The mystery surrounding Alicia became stretched at the seams and took a while to actually get anywhere while the same pattern kept repeating itself regarding more people turning up dead with ‘Alicia’ being the only culprit. While I didn’t predict the ending, once revealed it did seem like the only reasonable possibility and I really should have seen it coming. All in all, even if the ending wasn’t one you would normally see in reality, this was still a pleasurable thrill of a mystery that YA mystery fans will no doubt enjoy.

Amelia Anne is Dead and Gone by Kat Rosenfield {PurchaseMy Review}
Fury by Shirley Marr {PurchaseMy Review}
Dangerous Boys by Abigail Haas {PurchaseMy Review}

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Book Review – Wanderlove by Kirsten Hubbard

September 18, 2014 Bonnie Book Reviews, Read in 2014, YA 4 Comments

Book Review – Wanderlove by Kirsten HubbardWanderlove by Kirsten Hubbard
Published by Delacorte Books for Young Readers on March 13, 2012
Pages: 354
Genres: Contemporary Romance, Travel
Format: eBook
Source: Library
Amazon | Barnes & Noble | Book Depository
Goodreads


two-stars

Are you a Global Vagabond?

No, but 18-year-old Bria wants to be. In a quest for independence, her neglected art, and no-strings-attached hookups, she signs up for a tour of Central America—the wrong one. Middle-aged tourists are hardly the key to self-rediscovery.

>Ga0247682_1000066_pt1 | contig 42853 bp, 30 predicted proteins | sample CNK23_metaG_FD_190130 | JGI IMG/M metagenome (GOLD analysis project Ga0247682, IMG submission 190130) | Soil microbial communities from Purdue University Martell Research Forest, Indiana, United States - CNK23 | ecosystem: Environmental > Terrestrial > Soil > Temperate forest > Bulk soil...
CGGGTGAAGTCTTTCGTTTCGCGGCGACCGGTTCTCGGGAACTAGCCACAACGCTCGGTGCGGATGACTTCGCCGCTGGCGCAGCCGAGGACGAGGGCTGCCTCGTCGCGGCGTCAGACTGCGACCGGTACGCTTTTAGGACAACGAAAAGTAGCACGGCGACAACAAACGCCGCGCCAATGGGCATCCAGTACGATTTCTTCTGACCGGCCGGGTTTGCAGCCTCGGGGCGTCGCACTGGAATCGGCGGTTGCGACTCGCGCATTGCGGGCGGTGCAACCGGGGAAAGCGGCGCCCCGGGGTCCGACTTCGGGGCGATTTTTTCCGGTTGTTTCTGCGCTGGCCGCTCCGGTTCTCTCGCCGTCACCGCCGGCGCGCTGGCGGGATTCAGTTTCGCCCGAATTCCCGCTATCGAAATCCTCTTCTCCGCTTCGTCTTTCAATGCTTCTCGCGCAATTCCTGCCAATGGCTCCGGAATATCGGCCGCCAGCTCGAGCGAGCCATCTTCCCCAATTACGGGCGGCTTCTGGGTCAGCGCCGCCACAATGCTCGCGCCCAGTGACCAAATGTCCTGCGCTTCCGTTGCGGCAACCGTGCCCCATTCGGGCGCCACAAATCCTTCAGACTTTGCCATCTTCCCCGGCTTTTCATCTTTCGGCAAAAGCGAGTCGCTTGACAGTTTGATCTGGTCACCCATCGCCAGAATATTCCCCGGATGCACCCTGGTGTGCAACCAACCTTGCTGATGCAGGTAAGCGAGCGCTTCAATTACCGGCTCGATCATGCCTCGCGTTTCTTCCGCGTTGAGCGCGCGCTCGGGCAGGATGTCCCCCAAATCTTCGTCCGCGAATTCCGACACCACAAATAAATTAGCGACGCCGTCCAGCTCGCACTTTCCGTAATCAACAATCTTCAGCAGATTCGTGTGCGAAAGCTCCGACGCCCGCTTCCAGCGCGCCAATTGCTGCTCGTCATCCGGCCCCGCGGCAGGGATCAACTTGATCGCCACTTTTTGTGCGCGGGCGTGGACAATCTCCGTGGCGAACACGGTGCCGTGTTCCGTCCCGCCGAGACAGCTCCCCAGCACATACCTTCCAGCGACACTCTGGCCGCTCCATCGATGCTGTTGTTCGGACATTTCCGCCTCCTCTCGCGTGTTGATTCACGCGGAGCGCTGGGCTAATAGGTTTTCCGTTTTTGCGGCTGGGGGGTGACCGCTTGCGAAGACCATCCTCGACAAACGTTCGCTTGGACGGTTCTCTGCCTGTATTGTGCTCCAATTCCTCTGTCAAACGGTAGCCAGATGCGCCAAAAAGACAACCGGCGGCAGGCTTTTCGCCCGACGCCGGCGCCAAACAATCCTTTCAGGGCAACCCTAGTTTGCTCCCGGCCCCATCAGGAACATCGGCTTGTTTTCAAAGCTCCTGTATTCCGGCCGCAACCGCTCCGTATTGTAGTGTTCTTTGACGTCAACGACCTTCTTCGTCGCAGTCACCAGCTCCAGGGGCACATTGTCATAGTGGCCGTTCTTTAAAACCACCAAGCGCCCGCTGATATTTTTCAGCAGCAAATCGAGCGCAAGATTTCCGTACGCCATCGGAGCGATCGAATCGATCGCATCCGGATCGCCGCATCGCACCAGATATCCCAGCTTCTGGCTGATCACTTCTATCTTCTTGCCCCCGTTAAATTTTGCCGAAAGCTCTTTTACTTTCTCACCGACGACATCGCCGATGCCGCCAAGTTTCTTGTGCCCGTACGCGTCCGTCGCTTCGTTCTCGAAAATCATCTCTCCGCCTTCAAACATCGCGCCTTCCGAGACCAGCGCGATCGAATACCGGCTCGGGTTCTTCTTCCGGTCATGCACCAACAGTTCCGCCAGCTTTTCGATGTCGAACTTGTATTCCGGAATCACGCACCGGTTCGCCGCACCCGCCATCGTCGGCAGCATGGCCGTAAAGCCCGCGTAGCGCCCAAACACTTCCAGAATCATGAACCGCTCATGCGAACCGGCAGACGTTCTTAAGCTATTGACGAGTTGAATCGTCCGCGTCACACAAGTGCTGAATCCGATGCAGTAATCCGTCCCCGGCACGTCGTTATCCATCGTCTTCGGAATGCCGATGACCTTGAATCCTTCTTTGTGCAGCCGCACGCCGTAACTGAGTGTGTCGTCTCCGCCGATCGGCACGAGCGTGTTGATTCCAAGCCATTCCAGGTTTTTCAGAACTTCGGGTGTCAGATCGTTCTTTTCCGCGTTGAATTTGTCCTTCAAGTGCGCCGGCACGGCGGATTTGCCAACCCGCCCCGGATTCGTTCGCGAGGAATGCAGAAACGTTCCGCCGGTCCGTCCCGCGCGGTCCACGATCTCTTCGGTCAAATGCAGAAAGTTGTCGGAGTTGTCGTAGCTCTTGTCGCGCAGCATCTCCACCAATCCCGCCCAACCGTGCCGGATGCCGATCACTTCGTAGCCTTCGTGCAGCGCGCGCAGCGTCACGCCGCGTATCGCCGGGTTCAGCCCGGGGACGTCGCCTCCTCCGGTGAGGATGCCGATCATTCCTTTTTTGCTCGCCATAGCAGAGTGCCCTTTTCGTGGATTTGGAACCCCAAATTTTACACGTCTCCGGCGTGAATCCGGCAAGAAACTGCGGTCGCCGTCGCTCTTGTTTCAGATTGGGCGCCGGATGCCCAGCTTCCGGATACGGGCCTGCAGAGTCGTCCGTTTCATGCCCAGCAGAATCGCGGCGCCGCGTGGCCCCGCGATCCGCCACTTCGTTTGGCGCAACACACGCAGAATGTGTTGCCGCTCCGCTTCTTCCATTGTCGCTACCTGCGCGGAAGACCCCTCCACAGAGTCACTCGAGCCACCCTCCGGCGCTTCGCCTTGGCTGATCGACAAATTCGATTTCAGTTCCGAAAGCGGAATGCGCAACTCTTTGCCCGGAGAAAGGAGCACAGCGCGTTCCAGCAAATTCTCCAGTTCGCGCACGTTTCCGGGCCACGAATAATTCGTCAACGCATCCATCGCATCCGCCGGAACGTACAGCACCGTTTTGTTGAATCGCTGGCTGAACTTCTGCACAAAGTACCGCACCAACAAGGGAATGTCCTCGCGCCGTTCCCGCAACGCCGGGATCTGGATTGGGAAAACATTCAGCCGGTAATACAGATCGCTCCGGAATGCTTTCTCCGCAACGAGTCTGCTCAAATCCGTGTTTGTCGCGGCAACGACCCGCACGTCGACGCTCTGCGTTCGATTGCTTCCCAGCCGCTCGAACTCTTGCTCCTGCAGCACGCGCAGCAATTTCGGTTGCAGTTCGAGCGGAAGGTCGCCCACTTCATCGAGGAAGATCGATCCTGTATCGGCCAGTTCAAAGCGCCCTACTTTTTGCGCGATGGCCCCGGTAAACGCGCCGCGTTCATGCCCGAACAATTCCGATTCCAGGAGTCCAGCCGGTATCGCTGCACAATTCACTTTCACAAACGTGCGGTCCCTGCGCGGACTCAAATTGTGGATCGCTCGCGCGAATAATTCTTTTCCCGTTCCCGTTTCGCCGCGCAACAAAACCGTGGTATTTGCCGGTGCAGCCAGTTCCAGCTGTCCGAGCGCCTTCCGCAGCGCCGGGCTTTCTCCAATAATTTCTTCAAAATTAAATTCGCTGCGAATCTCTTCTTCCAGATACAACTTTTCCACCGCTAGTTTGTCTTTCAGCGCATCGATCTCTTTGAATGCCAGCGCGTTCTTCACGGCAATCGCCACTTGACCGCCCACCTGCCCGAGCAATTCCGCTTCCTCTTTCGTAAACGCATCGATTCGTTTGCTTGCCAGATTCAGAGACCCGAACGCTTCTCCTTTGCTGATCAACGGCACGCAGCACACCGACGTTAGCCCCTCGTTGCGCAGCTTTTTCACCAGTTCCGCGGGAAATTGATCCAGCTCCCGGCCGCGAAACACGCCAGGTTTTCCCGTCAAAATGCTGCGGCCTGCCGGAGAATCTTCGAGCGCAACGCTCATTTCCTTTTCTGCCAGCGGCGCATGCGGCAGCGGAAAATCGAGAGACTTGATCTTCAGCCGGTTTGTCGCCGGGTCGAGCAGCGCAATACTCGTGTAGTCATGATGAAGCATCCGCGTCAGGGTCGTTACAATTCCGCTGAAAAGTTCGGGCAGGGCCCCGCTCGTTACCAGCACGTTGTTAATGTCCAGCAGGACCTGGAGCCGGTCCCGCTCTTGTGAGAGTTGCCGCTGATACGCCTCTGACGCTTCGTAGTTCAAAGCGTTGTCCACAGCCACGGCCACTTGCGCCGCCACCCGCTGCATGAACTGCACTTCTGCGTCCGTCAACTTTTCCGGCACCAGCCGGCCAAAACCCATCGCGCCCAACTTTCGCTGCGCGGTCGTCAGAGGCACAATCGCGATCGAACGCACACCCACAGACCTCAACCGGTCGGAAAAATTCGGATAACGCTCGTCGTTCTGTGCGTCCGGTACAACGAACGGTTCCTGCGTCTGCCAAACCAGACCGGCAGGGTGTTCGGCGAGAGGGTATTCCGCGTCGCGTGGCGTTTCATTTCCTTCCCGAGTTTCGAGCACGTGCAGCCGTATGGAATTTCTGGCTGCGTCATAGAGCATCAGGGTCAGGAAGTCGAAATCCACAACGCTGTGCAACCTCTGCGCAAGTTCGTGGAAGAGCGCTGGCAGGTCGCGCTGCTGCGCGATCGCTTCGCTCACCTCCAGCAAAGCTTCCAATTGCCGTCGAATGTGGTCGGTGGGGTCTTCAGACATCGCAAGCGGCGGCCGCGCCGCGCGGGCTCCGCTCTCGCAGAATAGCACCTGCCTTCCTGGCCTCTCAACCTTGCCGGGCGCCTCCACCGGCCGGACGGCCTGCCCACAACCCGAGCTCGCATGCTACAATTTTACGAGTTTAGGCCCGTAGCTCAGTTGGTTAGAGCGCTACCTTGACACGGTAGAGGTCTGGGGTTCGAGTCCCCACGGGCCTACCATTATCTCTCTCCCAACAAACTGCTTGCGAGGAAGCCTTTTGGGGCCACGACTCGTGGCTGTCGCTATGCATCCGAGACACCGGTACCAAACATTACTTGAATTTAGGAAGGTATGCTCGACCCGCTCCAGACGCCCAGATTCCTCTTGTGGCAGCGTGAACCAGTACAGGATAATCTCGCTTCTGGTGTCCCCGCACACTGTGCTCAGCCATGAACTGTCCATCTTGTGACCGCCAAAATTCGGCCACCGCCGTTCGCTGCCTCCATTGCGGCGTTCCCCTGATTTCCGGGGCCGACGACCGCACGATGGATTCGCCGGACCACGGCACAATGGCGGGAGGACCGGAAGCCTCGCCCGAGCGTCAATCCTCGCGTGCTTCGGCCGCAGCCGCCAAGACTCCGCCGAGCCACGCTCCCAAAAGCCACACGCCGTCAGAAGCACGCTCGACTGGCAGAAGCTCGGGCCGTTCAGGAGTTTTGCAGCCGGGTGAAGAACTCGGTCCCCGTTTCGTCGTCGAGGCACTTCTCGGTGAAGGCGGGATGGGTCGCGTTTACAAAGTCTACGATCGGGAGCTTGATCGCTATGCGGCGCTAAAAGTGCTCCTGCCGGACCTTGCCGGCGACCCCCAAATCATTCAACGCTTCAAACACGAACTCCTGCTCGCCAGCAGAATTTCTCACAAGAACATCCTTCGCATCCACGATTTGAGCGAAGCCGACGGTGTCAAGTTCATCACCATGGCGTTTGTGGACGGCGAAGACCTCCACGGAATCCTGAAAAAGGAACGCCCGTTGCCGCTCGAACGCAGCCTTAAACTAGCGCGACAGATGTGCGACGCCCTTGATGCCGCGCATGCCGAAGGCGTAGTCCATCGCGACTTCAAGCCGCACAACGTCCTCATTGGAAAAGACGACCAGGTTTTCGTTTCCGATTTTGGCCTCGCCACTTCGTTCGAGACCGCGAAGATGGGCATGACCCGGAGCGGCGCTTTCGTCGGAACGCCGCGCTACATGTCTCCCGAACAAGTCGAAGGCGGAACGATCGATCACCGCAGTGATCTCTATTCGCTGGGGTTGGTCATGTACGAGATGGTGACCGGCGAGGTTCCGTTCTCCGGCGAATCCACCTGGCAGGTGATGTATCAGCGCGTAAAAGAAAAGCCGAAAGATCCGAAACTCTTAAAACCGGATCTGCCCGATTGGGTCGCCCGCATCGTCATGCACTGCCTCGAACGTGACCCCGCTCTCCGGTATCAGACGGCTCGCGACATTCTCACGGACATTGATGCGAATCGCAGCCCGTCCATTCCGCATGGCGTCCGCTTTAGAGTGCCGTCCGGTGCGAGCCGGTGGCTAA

So when Bria meets Rowan, devoted backpacker and dive instructor, and his outspoken sister Starling, she seizes the chance to ditch her group and join them off the beaten path. Bria's a good girl trying to go bad. Rowan's a bad boy trying to stay good. As they travel through Mayan villages and remote Belizean islands, they discover they're both seeking to leave behind the old versions of themselves. The secret to escaping the past, Rowan's found, is to keep moving forward. But Bria realizes she can't run forever. At some point, you have to look back.

“See, wanderlust is like itchy feet.” […] “It’s when you can’t settle down. But Wanderlove is much deeper than that… it’s a compulsion. It’s the difference between lust and love.”

Wanderlove is a coming of age story about Bria, an 18 recent high school graduate who is getting over her first bad breakup. Her and her ex had been planning a trip together but after the breakup, she decides it’d still be a good idea to go off by herself to gain some much-needed independence.